The first official Dutch slave ship sailed in 1606, five years after the founding of the VOC. In 1621 the Dutch West India Company was founded, with its main purpose being to challenge Spain and Portugal’s control over the African slave trade. This was accomplished by mid-century, as the Dutch seized most of the Spanish and Portuguese slave fortresses in West Africa.3 The Dutch were also given the Asiento de Negros by the Spanish Crown. This was a legal monopoly over the right to import slaves into Spain’s colonies, which were the biggest market for slaves in the world. The Dutch would hold the Asiento until 1713, when it was given to the British at the Treaty of Utrecht. By 1676 the Dutch were selling 15,000 slaves per year in the Americas.

    The vast Dutch Empire in Asia was also based on slavery. The Dutch East India Company took slaves by the tens of thousands from East Africa, Madagascar, New Guinea, the Philippines, Malaysia, and Indonesia. By 1700, the population of the VOC capital at Batavia was 52 percent slaves. In Capetown it was 42 percent, Colombo - 53 percent, and Makassar - 66 percent. A global empire... built on slavery.

    After 1713, the new London-based Empire would next demonstrate what amateurs their predecessors had been. According to most sources, 70 percent of all the slaves taken from Africa between 1500 and 1850, were shipped between 1700 and 1800. This was the pinnacle of the global slave system. It was also the period when the British had a near monopoly on the trade. The record was set in 1768, when a staggering 110,000 human beings were taken from Africa and sold into slavery. And of course it was the British who brought slavery into their North American colonies. Under Paolo Sarpi’s friend Edwin Sandys, the Virginia Company brought the first slaves into Jamestown in 1618, and the first public slave auction was conducted in 1638. By 1715, twenty-four percent of Virginia’s population were slaves.

    Between 1450 and 1850 at least 20 million Africans were either taken as slaves, or killed as a result of the slave trade. According to the historian W.E.B. Du Bois, between 1600 and 1800, about 12 million slaves were brought into the Americas, totaling about 60 percent (i.e. a majority) of all trans-Atlantic emigration. This is the legacy of Empire. This is what British aristocrats call the benevolent “spreading of civilization.”


Genocide & War


    From the 17th through the 19th century, there were many, many wars fought among the European powers, but, for our present purpose, it is more useful to look at the so-called colonial wars waged throughout that period, because those wars both define something essential about the nature of Empire, and they are also the model for the financial oligarchy’s plans for the 21st century. Beginning with the Operation Desert Storm of Margaret Thatcher and President George Bush, we have now entered the era of rapid-deployment-force types of regional and local wars, designed to crush all opposition to the economic looting of globalization. As current Vice President Dick Cheney has made clear, in discussing the “War on Terror,” this is designed to be an open-ended regime of permanent global warfare. Empires may fight big wars if they have no choice, but it is the policy of continuous permanent war against targeted populations which is the basis for the looting, enforced backwardness, and subjugation of people all over the world.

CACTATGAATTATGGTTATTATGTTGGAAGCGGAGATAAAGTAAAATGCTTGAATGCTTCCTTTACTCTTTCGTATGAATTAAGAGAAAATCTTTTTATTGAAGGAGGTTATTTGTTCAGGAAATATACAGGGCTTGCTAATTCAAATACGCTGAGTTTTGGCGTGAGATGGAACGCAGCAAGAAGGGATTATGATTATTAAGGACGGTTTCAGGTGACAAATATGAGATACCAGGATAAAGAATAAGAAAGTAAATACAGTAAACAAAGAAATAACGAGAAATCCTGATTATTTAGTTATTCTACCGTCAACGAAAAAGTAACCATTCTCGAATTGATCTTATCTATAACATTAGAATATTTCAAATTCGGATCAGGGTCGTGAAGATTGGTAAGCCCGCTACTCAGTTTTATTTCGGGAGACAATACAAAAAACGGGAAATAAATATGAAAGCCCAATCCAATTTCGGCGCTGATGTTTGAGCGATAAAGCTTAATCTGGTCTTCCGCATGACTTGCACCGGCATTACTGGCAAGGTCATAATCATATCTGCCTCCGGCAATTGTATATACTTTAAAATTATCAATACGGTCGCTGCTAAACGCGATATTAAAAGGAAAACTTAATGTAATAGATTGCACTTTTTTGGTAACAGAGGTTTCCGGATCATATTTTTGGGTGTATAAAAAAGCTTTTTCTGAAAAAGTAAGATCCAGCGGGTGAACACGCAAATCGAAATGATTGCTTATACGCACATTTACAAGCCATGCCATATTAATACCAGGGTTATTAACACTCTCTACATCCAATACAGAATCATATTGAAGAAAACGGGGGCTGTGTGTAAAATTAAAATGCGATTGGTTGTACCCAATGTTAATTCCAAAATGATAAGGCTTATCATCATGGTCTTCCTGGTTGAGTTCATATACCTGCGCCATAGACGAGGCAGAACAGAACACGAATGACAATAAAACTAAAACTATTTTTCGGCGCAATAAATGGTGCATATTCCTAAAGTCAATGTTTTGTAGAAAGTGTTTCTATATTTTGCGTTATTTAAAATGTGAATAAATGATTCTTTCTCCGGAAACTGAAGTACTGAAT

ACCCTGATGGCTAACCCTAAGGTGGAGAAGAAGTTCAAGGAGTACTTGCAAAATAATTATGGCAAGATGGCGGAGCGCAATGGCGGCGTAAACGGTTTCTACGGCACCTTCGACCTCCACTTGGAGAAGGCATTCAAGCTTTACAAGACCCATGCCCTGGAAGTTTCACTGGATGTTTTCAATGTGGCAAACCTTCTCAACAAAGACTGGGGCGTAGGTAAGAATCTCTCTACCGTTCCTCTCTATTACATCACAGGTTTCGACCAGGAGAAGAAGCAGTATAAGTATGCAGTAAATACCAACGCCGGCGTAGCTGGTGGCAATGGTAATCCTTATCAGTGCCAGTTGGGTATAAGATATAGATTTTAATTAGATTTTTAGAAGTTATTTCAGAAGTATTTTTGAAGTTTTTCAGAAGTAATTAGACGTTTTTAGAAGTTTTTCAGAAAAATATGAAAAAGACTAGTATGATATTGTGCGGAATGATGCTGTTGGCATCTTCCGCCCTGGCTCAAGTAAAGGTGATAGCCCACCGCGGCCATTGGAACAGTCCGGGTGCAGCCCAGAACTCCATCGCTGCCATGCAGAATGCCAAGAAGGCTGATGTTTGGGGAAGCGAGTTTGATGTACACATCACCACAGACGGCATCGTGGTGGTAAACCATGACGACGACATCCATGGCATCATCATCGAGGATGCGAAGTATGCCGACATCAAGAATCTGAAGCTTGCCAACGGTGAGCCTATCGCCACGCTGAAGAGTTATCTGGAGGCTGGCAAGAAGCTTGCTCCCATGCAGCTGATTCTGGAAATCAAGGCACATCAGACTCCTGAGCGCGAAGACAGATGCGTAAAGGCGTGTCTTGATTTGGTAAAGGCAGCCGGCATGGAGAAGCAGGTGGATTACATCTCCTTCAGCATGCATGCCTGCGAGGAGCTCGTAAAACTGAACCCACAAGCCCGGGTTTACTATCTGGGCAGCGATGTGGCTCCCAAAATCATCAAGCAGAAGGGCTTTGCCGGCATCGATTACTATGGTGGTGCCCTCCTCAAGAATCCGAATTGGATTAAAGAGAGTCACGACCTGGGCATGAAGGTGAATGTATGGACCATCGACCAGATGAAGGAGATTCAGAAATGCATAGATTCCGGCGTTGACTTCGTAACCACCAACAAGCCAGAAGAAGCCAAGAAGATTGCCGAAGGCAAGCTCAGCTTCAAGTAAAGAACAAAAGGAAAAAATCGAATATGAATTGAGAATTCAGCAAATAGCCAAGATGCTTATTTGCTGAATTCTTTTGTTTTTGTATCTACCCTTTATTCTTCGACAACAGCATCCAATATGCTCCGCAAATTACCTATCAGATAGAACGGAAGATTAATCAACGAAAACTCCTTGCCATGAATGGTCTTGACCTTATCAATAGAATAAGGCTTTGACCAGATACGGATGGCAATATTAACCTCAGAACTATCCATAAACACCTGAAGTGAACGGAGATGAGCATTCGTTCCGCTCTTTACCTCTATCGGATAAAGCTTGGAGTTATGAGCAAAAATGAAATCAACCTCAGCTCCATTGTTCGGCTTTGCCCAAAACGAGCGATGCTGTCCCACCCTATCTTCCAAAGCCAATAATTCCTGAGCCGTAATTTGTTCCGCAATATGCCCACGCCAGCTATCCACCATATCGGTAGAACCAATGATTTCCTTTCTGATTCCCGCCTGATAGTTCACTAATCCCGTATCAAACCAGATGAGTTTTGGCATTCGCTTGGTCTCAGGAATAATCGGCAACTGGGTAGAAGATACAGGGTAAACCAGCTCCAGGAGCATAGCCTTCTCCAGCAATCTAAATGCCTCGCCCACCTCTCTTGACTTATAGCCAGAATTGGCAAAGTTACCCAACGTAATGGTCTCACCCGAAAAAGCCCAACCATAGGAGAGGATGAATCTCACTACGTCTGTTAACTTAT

Beginning with the attempt by the British to crush the American colonists in 1775, and continuing well into the 20th century, the British Empire engaged in what can only be called permanent colonial war. As one historian has described it:

"There was not a single year in Queen Victoria's long reign in which somewhere in the world her
soldiers were not fighting for her and her empire. From 1837 until 1901, in Asia, Africa, Arabia,
 and elsewhere, British troops were engaged in almost constant combat
."4

    A few of the more notable examples of the carnage unleashed by the British, include the Sikh Wars in India from 1845 to 1850, the Flagstaff War and related campaigns, which lasted for decades in New Zealand, the 1879 Zulu War in Africa, the 1856 Anglo-Persian War, the 1854-55 Crimean War, the Boer Wars, beginning in 1880, and the Indian Sepoy Rebellion in 1857, at the conclusion of which tens of thousands of Indians were butchered in cold blood.

    These are only a few examples, and they don’t even begin to tell the story of the genocide perpetrated by the British Empire. It is also crucial to grasp that the tens (or hundreds) of thousands killed in the Empire’s military campaigns were a tiny fraction of the total victims of the economic rape imposed by the Empire on its victims.

    British mass murder in India was so horrific and blatant, that even at the time it was perpetrated, members of the British Parliament denounced the crimes of their nation. Henry Carey quotes the words of British Parliamentarian George Thompson, who described these scenes during the 1838 famine in British India:


Go with me into the north-western provinces of the Bengal presidency, and I will show you the
bleaching skeletons of five hundred thousand human beings, who perished of hunger in the space
of a few short months. Yes, died of hunger... The air for miles was poisoned by the effluvia emitted
from the putrefying bodies of the dead. The rivers were choked with the corpses thrown into their
channels... Jackals and vultures approached, and fastened upon the bodies of men, women, and